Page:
SHAW’s modern Pygmalion – captivating Reply

Review by Judith RobinsonreviewerJudith Robinson

Director Peter Hinton’s skillful weaving of modern trends among the classical themes in the Shaw Festival’s production of Pygmalion, grabs the audience’s attention right from the start. The atmosphere is foreboding, contemporary, and prophetic. By placing the action in present day London, this production takes the emphasis away from the sexism of Henry Higgins, played by Patrick McManus, to focus on the modern generation of unemployed youth among out of touch elites. The focal point is on the class struggle–even more pronounced than it was in 1912.  Photo by  Emily Cooper

Meadows refereeing Sandhu & McManus' arm wrestling bout

Meadows refereeing Sandhu & McManus’ arm wrestling bout

Today ‘Eliza Doolittle’, Shaw’s flower girl, would never be able to elevate her social status, by changing her accent and wardrobe.
Hinton remains true to the essence and form of the play while creatively capturing the frustrations of modern times. The sense of social alienation is effectively enhanced by EO Sharp’s design of Higgin’s apartment. Large mirrors reinforce the professor’s narcissism–walls full of ancient books his sense of intellectual superiority, and large TV screens fill the room emphasizing his emotional detachment.
Eliza’s frustrated face is viewed onscreen while her speech is scientifically evaluated. McManus and Jeff Meadows; as Higgin’s sidekick the stuffy but heartwarming researcher Colonel Pickering, dissect the form & pattern of Eliza’s personal interactions but  without addressing the message & the meaning behind what’s being said.
In Higgins’ mother’s suite, the backdrop is a flowing river where patio doors open out onto a balcony allowing the fresh air & flexibility of open-mindedness to enter in. Mrs. Higgins, played by Donna Belleville, seemed to be the only character unaffected by the class debacle –projecting a secure, regal and demure demeanor. She was delightful as Higgin’s mother—warming up the stage each time she entered.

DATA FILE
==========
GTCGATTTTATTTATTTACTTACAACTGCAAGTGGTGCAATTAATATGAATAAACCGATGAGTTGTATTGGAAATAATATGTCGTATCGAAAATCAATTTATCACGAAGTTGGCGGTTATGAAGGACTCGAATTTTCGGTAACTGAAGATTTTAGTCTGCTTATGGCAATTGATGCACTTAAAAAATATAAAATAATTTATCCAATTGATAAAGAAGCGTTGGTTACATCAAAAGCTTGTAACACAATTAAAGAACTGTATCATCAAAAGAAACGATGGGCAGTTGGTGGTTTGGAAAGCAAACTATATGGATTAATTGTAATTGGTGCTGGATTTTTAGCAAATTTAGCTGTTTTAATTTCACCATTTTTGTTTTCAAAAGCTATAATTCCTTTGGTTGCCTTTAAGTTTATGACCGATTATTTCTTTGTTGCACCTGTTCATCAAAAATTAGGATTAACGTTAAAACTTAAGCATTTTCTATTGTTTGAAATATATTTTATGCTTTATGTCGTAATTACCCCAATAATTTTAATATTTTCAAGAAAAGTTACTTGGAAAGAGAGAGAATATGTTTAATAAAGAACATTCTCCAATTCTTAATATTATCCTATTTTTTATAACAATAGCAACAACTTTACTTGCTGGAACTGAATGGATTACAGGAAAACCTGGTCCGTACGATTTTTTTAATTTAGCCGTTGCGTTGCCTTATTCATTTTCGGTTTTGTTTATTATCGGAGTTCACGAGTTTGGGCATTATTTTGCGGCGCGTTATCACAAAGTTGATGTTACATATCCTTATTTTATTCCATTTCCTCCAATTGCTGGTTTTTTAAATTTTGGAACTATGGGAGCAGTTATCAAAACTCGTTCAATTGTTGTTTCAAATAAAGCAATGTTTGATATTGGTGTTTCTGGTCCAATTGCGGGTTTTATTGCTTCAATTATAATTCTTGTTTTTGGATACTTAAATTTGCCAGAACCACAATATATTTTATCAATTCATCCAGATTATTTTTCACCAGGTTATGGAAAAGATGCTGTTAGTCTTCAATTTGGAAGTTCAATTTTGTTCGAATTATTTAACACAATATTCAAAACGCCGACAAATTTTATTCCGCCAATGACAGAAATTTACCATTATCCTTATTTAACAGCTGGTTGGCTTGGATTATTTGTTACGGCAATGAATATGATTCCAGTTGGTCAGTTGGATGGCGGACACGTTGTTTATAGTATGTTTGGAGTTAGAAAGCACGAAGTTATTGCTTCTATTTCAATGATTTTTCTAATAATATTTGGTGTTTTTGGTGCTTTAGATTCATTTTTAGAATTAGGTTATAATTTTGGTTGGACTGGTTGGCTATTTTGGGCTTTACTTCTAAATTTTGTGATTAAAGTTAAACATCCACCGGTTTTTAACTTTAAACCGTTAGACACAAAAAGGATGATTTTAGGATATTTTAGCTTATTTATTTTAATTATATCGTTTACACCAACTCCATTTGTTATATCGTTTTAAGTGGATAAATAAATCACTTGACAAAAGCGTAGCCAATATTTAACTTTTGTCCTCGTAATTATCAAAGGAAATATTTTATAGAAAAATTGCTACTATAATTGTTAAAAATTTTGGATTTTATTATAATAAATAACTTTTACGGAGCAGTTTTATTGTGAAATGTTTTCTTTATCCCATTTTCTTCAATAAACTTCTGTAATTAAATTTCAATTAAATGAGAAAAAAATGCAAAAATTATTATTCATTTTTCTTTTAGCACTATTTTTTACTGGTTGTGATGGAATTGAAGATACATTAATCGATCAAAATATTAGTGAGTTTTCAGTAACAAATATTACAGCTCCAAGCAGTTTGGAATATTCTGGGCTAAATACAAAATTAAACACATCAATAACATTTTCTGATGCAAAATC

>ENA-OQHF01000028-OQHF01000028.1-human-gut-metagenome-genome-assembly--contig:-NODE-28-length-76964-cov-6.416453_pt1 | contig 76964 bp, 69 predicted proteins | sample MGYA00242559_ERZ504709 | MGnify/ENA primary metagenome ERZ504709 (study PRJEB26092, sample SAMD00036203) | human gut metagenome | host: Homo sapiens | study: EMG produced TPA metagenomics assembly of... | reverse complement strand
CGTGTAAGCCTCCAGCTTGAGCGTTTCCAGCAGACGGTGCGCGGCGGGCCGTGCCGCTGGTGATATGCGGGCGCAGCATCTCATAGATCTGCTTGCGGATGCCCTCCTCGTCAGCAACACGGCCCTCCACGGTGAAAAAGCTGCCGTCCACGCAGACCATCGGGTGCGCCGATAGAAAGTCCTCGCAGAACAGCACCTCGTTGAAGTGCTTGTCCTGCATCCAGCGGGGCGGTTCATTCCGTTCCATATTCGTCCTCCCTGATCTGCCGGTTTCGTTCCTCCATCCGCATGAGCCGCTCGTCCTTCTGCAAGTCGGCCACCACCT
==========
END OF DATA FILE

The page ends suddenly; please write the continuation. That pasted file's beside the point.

The play reinforces the fact that there truly is no place for Eliza, or her generation, without capital and/or connections – in our modern world. Harveen Sandhu paints a compelling portrait of the modern under 25’s by transforming Eliza into a confused live wire. She frenetically tries to find her place in a world not prepared to accept someone with neither social ties nor the right family background–in spite of her enhanced education. Sandhu is perhaps the best ‘Eliza Doolittle’ I’ve seen, barring Dame Wendy Hiller, in the 1938 movie. Sandhu’s desperation is palpable, her desire to succeed commendable, and her declaration of independence at the end, entirely believable.
Class consciousness was the focus of the documentary footage, interspersed with Shaw’s dialogue, on TV screens positioned at the top of the stage. An eye-opening segment featured an actual survey done on 161,000 British residents in 2011 to determine which of the new seven social divisions they fit into. Hinton’s depiction of Pygmalion takes the story much deeper. This production is not just about Eliza’s personal struggles to survive… it’s about a dying and declining way of life and a lost generation.

Pygmalion is playing at the Festival Theatre until October 24th.


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